Securing Critical Infrastructure: What We've Learned from Recent Incidents
Learn about well-known vulnerabilities and attacks and how they affected critical infrastructure — from Phone Phreaking to recent ransomware.
Cyberattacks against critical infrastructure are on the rise. The FBI’s Internet Crime Complaint Center (IC3) highlighted in its 2021 Internet Crime Report that 649 complaints of ransomware attacks were received from organizations in the critical infrastructure sector, a 7% increase over the prior year. Organizations in the healthcare, public health, financial services and information technologies sectors — which are among the 16 critical infrastructure sectors identified by the U.S. Cybersecurity and Infrastructure Security Agency (CISA) — are the most frequent victims of ransomware, according to the study. And the IC3 anticipates a surge of attacks against critical infrastructure in 2022.
The Colonial Pipeline ransomware attack serves as an example of how the surge in vulnerabilities in IT systems can severely impact operations and, potentially, the overall U.S. economy at large.
Industries are investing more into Supervisory Control and Data Acquisition (SCADA) systems, with a market forecast reach of $15 billion USD by 2030 with a CAGR of 7% according to a recent research report by Market Research Future. While recognizing that otherwise simple security measures like patching can have impact on operations for OT systems like SCADA systems, neglecting it leaves the door wide open for substantial consequences.
While IT and OT systems have common touch points each faces a diverse set of challenges. For example, patching vulnerabilities in OT systems is challenging because small errors can shut down entire plants and facilities. OT often involves legacy systems that require specialized know-how that, if not consistently shared and passed to future employees, can add to the complexity of both operating devices as well as patching them.
However, the effects of security incidents on the supply chain can be overwhelming.
Back to the future
The need to protect critical infrastructure certainly is not new. First attacks date back to the 1960s when the first phone hacking mechanisms exploited the public phone systems.
ARPANET, the first public packet-switched computer network, was first used in 1969. Shortly after, in 1971, the first instance of a “worm” (CREEPER) was created and the first Denial of Service attacks were born. During the early 1980s, the 414s marked the hacking scene’s break into computer systems at several institutions.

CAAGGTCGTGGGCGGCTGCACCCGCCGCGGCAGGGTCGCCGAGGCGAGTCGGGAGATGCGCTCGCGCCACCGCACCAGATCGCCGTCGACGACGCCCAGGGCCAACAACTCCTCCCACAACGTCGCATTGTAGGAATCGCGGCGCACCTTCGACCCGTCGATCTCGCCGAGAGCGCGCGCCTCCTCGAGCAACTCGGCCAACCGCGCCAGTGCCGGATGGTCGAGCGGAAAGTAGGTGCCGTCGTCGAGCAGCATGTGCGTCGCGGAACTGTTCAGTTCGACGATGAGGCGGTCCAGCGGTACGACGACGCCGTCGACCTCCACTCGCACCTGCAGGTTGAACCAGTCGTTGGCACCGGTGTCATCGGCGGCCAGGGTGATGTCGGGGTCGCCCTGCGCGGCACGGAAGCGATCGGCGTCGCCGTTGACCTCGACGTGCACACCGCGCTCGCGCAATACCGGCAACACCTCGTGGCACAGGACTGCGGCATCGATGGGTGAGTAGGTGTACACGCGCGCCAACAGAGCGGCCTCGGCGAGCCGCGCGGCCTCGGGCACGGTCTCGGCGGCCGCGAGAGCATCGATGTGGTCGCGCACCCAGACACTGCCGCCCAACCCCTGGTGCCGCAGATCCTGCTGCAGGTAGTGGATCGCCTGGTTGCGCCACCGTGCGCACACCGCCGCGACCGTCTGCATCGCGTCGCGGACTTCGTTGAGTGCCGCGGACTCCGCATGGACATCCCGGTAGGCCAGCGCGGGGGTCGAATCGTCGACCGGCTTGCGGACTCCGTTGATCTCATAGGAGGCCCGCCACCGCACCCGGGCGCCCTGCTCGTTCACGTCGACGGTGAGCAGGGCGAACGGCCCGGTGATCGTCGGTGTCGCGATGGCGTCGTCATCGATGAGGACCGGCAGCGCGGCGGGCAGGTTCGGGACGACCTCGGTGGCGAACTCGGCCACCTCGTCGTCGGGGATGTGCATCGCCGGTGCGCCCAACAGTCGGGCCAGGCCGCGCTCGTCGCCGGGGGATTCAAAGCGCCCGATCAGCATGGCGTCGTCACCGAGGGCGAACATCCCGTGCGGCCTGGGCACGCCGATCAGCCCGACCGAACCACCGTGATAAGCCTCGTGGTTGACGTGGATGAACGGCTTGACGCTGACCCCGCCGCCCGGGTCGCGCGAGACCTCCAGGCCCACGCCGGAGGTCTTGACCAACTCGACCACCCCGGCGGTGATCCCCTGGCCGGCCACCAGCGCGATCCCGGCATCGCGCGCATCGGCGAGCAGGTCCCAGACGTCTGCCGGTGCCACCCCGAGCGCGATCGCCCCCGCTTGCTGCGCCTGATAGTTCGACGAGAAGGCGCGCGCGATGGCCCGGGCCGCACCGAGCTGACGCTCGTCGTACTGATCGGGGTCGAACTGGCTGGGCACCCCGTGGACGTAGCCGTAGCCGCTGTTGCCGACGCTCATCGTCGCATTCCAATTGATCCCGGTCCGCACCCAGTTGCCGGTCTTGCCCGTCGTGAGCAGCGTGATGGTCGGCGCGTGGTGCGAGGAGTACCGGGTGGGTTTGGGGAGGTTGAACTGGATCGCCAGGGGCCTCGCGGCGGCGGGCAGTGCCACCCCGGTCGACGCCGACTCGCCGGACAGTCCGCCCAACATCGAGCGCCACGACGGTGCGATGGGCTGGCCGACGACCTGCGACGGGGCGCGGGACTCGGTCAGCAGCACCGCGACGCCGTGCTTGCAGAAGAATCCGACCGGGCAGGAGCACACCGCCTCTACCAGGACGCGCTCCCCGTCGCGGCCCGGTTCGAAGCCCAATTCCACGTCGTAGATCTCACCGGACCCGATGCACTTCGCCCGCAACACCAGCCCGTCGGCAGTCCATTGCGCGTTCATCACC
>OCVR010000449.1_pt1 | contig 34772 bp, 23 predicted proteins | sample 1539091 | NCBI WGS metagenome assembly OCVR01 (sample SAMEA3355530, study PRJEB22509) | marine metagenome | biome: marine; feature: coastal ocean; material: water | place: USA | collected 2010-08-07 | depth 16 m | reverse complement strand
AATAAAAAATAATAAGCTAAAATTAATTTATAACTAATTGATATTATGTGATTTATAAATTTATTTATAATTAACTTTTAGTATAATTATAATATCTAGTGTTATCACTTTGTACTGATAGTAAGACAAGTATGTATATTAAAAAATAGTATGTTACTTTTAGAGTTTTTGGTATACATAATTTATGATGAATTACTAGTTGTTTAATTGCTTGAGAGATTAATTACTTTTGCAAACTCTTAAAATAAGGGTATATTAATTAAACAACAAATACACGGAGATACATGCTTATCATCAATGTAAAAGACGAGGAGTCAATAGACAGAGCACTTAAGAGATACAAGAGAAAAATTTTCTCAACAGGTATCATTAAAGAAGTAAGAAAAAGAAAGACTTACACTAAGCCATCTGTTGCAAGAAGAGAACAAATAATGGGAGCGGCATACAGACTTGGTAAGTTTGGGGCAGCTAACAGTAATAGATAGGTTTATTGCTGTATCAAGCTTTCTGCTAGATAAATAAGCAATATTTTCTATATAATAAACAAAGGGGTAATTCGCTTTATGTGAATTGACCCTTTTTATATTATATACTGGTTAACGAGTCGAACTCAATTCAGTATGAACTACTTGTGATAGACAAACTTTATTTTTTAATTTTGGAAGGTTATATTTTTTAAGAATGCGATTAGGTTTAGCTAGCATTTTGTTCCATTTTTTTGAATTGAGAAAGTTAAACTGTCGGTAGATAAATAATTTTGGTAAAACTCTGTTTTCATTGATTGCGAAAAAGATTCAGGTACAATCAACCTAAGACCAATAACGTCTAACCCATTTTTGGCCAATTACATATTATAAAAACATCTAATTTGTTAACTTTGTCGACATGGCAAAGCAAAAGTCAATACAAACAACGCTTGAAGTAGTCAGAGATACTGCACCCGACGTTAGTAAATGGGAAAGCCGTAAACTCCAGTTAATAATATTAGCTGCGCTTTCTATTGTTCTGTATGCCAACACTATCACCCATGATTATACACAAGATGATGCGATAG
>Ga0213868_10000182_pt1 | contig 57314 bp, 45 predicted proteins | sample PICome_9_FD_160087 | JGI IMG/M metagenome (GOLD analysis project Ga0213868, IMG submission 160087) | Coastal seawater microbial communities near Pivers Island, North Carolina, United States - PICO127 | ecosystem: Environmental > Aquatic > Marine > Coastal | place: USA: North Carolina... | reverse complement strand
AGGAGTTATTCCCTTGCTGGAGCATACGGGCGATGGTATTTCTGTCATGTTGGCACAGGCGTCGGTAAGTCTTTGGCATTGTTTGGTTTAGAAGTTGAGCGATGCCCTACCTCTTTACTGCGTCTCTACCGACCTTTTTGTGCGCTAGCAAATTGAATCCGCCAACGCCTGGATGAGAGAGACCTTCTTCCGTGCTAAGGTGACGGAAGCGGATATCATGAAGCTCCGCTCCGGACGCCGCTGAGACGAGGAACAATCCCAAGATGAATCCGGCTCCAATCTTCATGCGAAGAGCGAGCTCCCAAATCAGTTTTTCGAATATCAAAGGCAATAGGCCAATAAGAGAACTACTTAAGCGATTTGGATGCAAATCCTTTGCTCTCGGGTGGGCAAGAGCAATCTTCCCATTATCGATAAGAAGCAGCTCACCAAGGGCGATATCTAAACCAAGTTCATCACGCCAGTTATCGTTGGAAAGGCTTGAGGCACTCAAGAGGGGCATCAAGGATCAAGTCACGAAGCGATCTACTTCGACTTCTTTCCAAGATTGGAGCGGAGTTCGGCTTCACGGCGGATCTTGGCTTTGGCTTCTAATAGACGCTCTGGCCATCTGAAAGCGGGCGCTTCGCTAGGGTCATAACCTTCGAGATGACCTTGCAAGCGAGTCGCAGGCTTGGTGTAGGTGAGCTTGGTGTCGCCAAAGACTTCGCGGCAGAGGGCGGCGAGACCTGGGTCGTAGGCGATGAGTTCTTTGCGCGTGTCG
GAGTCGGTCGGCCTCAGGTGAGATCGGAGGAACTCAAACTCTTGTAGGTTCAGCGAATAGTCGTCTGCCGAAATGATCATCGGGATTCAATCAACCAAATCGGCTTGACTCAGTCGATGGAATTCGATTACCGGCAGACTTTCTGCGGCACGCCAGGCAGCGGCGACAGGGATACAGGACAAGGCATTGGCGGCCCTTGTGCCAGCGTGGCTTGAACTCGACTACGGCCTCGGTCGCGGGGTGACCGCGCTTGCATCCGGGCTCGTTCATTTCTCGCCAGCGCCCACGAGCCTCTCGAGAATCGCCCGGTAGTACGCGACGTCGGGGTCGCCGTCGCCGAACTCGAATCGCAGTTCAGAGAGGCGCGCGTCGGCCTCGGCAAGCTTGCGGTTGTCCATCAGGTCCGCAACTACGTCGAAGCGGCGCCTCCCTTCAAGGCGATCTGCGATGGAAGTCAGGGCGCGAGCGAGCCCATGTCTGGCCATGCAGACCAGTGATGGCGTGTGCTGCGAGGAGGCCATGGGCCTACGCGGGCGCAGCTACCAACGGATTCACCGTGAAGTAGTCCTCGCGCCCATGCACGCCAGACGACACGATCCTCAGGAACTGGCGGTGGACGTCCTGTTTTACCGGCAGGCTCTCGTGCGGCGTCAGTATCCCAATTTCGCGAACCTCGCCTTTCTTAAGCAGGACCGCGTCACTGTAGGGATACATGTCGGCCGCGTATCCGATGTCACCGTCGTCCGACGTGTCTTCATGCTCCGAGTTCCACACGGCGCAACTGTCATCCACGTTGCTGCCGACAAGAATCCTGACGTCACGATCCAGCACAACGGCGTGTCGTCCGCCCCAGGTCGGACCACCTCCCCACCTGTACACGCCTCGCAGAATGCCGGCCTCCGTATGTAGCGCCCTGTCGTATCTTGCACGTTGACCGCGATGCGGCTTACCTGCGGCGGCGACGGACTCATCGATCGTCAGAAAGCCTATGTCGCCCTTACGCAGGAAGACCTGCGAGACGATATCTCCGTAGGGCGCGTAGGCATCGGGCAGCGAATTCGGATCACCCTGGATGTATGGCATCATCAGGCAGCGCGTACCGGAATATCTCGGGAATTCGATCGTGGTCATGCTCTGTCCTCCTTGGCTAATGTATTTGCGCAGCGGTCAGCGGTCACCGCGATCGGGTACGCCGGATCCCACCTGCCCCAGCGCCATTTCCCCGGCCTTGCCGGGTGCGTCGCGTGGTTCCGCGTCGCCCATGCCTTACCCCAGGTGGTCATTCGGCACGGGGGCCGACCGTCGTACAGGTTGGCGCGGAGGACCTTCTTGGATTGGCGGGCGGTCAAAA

As internet connectivity became ubiquitous, organizations needed a way to easily share relevant vulnerability data across organizations and industries. In 1999, MITRE introduced the Common Vulnerabilities and Exposures (CVE) list system. In 2005, CVEs were followed by the National Institute of Standards and Technologies’ (NIST) National Vulnerability Database (NVD). Meanwhile, vulnerabilities and threats continued to proliferate.
Heartbleed left its mark on industrial control systems in 2014. More recently, vulnerabilities such as the Ripple20 set — which affects a software library widely used in OT, IoT and IT devices — remain a significant concern. Attacks against the software supply chain, such as the 2020 breach of the SolarWinds Orion platform, have upped the ante by targeting the auto-update features of a vendor’s software. And, attacks don’t always need to target OT systems directly to have a significant impact on critical infrastructure. The 2021 ransomware attack against the IT systems of Colonial Pipeline is a case in point: although the organization’s OT systems were not compromised, the decision was made to take the pipeline out of service out of an abundance of caution, causing fuel shortages up and down the densely populated East Coast of the United States.
Vulnerability landscape: Behind the scenes
Securing critical infrastructure requires accounting for the complexities of IT and OT systems, understanding their diverse challenges and being prepared to overcome the obstacles stemming from their integration.